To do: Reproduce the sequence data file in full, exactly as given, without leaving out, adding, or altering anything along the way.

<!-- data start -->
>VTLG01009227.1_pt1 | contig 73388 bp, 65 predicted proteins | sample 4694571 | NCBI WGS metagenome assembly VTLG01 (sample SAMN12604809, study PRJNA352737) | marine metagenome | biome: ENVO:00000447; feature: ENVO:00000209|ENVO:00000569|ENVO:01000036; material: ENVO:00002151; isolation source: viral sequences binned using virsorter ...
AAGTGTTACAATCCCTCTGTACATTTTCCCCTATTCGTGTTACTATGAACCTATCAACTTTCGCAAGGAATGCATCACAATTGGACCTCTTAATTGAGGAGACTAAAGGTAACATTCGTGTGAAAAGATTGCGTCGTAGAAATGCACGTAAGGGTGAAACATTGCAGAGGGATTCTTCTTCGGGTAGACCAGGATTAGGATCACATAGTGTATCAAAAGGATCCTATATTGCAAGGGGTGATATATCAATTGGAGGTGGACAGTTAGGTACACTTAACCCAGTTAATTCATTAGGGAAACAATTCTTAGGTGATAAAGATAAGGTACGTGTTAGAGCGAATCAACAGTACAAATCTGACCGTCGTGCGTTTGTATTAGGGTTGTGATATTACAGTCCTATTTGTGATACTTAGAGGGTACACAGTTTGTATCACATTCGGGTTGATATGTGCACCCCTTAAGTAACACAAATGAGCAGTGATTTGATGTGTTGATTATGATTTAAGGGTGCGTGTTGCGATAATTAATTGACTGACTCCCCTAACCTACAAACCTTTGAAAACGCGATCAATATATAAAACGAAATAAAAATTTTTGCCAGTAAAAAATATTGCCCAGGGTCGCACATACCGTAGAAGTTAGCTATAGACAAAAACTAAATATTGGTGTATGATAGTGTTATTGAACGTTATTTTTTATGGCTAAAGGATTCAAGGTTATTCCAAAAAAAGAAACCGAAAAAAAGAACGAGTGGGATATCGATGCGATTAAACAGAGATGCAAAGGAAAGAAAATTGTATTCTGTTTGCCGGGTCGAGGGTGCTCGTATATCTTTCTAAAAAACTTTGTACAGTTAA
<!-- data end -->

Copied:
>VTLG01009227.1_pt1 | contig 73388 bp, 65 predicted proteins | sample 4694571 | NCBI WGS metagenome assembly VTLG01 (sample SAMN12604809, study PRJNA352737) | marine metagenome | biome: ENVO:00000447; feature: ENVO:00000209|ENVO:00000569|ENVO:01000036; material: ENVO:00002151; isolation source: viral sequences binned using virsorter ...
AAGTGTTACAATCCCTCTGTACATTTTCCCCTATTCGTGTTACTATGAACCTATCAACTTTCGCAAGGAATGCATCACAATTGGACCTCTTAATTGAGGAGACTAAAGGTAACATTCGTGTGAAAAGATTGCGTCGTAGAAATGCACGTAAGGGTGAAACATTGCAGAGGGATTCTTCTTCGGGTAGACCAGGATTAGGATCACATAGTGTATCAAAAGGATCCTATATTGCAAGGGGTGATATATCAATTGGAGGTGGACAGTTAGGTACACTTAACCCAGTTAATTCATTAGGGAAACAATTCTTAGGTGATAAAGATAAGGTACGTGTTAGAGCGAATCAACAGTACAAATCTGACCGTCGTGCGTTTGTATTAGGGTTGTGATATTACAGTCCTATTTGTGATACTTAGAGGGTACACAGTTTGTATCACATTCGGGTTGATATGTGCACCCCTTAAGTAACACAAATGAGCAGTGATTTGATGTGTTGATTATGATTTAAGGGTGCGTGTTGCGATAATTAATTGACTGACTCCCCTAACCTACAAACCTTTGAAAACGCGATCAATATATAAAACGAAATAAAAATTTTTGCCAGTAAAAAATATTGCCCAGGGTCGCACATACCGTAGAAGTTAGCTATAGACAAAAACTAAATATTGGTGTATGATAGTGTTATTGAACGTTATTTTTTATGGCTAAAGGATTCAAGGTTATTCCAAAAAAAGAAACCGAAAAAAAGAACGAGTGGGATATCGATGCGATTAAACAGAGATGCAAAGGAAAGAAAATTGTATTCTGTTTGCCGGGTCGAGGGTGCTCGTATATCTTTCTAAAAAACTTTGTACAGTTAA